I predict Democrats in the House and Senate will force President Obama to stop canceling insurance policies and restore those he has already caused insurance companies to cancel, these cancellations carry too big a political price for his party to bear.
The pretense that the new policies on the exchanges will be better and cheaper than the policies voters already had will have been exposed as a lie by election time, and the congressman will face a very difficult road to reelection. To roll back the cancellations and to prevent future terminations would require no statutory amendment of the healthcare reform legislation. The Affordable Care Act provides that policies in force before February 2010 will be grandfathered in and accepted even if they fall short of the exalted requirements of Health and Human Services (HHS) regulators.
The cancellations stem not from anything in the law itself but from regulations adopted by the Health Department after its passage — and never affirmed by Congress. These administrative fiats preclude grandfathering in any policies that have been changed, in any way, since February 2010. Any change in premiums, deductibles, coverage, eligibility and so forth triggers the termination of the policy unless it is fully in conformity with ObamaCare standards. Democrats will argue that they never intended for the grandfathering clause to be waived so easily. They will argue that they inserted the provision precisely to permit the president to claim that “if you like your healthcare plan, were never consulted on the HHS regulation that effectively vitiates the grandfathering provision and will demand its repeal.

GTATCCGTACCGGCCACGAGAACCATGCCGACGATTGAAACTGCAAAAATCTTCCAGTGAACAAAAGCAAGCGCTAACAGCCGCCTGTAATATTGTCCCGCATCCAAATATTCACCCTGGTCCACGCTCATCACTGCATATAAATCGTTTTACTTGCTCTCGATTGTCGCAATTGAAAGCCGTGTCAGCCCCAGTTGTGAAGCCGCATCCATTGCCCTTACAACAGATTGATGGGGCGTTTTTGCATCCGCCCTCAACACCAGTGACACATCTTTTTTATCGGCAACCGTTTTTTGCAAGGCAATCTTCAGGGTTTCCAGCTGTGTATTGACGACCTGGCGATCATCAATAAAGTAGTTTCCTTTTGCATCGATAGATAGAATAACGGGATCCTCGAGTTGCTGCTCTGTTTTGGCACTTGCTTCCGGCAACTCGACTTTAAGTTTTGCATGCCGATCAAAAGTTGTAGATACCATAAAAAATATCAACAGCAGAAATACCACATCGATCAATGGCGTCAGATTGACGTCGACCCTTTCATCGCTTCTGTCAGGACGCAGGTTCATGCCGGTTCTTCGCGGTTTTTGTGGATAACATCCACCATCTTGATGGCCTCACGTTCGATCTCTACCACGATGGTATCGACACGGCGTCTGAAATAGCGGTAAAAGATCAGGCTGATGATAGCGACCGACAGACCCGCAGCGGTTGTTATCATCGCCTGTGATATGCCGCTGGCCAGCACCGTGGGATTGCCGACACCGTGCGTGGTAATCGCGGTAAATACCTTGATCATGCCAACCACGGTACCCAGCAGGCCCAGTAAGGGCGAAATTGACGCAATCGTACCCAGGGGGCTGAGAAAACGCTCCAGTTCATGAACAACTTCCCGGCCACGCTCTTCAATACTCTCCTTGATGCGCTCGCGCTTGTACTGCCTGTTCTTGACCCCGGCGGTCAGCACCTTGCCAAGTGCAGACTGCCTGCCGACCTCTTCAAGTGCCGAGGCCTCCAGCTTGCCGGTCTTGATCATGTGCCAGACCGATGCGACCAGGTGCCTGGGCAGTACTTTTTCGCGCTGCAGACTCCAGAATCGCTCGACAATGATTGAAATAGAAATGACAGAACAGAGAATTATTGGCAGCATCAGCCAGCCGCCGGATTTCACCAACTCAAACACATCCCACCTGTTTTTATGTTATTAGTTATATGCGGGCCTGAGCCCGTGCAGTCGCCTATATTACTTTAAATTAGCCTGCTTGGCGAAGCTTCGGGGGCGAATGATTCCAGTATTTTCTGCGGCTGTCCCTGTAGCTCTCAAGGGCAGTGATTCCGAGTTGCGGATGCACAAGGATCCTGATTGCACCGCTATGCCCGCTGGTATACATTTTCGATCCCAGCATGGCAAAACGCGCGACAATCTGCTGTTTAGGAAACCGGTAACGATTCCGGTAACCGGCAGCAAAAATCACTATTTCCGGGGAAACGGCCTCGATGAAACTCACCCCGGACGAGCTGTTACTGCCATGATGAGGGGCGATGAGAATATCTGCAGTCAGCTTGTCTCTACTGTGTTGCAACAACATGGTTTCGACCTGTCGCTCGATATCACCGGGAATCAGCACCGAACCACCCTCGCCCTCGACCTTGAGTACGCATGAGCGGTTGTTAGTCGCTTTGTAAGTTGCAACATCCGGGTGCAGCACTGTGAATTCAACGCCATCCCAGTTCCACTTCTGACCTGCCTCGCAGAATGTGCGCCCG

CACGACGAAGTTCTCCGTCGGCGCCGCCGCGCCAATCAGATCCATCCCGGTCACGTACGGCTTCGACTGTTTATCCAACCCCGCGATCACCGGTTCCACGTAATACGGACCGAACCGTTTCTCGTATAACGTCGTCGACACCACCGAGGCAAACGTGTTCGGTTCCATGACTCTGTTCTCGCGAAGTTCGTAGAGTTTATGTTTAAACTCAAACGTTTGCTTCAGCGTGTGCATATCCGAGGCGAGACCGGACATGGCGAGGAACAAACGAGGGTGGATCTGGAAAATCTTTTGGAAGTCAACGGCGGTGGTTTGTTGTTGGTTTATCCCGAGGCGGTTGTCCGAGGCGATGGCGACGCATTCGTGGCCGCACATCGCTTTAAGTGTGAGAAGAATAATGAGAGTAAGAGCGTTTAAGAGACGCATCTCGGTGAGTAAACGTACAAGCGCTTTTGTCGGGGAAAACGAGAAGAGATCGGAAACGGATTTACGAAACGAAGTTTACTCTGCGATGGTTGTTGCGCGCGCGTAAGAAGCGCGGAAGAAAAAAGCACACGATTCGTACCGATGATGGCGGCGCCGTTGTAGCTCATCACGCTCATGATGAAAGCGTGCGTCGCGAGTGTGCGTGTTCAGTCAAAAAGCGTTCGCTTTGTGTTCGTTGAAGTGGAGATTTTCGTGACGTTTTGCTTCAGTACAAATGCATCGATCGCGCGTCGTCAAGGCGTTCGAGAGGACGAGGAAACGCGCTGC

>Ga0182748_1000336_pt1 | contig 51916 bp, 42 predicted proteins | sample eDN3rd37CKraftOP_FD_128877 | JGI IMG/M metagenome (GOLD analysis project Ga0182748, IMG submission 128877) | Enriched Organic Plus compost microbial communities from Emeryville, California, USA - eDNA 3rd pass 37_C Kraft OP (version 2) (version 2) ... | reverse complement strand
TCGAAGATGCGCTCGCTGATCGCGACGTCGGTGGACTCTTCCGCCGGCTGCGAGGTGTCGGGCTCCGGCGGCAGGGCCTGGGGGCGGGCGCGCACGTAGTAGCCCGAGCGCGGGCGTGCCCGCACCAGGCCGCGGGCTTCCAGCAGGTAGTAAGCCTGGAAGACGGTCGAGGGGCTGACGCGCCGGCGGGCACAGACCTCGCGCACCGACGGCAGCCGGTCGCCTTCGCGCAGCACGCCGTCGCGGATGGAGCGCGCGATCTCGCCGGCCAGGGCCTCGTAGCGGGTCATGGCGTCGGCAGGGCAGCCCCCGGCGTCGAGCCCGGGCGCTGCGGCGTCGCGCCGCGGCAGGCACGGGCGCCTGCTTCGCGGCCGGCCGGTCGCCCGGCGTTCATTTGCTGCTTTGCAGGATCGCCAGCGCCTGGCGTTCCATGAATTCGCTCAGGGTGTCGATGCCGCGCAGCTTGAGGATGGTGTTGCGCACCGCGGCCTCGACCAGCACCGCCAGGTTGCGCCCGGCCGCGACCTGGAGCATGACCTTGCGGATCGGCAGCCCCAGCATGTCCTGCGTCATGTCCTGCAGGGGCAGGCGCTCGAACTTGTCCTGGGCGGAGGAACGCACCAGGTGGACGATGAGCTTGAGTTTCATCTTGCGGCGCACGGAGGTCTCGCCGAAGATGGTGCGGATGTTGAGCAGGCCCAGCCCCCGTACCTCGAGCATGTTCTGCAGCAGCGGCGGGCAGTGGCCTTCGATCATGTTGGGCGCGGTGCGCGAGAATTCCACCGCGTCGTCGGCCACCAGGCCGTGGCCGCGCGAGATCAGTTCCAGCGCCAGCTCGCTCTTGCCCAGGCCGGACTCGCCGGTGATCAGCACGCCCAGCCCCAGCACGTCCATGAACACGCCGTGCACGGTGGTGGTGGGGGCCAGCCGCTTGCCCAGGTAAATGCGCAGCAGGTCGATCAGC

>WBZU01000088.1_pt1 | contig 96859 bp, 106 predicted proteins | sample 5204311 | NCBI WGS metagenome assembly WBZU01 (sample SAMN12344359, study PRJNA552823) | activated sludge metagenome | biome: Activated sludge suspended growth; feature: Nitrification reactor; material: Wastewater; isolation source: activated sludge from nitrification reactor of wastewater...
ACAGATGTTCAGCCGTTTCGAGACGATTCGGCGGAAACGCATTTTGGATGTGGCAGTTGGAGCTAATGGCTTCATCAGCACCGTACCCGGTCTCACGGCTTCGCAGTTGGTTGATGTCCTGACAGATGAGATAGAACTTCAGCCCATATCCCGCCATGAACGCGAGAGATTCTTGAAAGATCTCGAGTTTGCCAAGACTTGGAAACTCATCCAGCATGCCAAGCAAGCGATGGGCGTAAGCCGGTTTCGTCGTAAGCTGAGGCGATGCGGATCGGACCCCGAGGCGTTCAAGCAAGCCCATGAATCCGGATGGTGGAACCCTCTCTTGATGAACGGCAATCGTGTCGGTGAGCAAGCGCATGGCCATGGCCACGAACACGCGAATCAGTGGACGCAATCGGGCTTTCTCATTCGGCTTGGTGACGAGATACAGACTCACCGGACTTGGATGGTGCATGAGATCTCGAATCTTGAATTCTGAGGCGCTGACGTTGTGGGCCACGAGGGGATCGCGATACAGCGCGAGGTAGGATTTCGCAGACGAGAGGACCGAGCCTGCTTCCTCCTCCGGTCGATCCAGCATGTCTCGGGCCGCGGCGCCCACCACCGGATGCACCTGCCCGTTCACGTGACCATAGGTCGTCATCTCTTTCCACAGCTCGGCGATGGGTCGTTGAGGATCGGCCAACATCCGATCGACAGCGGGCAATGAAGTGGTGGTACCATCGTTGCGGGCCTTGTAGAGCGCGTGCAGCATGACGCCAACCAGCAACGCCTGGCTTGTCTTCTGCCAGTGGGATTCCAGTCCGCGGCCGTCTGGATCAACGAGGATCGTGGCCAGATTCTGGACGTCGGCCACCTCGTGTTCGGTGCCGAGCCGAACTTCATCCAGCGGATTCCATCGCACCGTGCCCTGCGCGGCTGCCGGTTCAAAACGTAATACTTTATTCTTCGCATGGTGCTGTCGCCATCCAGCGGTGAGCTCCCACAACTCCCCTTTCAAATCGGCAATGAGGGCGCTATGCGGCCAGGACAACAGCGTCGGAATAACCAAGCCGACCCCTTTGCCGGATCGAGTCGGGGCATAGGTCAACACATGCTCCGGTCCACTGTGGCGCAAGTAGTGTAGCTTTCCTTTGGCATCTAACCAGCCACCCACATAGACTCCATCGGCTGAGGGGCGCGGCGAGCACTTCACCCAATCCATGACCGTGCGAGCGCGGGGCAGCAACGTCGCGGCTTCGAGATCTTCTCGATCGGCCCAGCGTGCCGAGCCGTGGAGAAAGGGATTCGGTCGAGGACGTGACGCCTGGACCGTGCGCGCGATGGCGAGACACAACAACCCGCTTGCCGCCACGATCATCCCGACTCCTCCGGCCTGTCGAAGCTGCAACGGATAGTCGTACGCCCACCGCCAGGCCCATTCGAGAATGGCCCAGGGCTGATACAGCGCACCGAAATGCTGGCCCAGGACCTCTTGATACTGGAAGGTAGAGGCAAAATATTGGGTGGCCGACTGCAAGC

The president, with his personal credibility at stake, will have to give in and void the HHS regulation. Enrollments that would be generated by a stream of cancellations of current coverage, the enrollment statistics for ObamaCare will be pathetic. State statistics indicate that between 65 percent and 85 percent of the enrollments have been in traditional Medicaid (two-thirds under the new eligibility and one-third under the old standards). The individual mandate will become a national farce. It will be dwarfed by the 100 million on Medicaid or the 170 million with individual- or employer-based insurance. That level of participation will never justify the administrative superstructure that has been created to run it. ObamaCare will fade into oblivion as a token program. Now that it appears that 16 million Americans will lose the health insurance they currently have as a result of ObamaCare, where will they turn for coverage?
They will have to explain why more than three-quarters of the new enrollees are signing up in the Medicaid program rather than in his new ObamaCare. But they may be spared the embarrassment. The very people who are now contentedly covered by individual policies and are about to be thrown off coverage will be the forced clients of ObamaCare.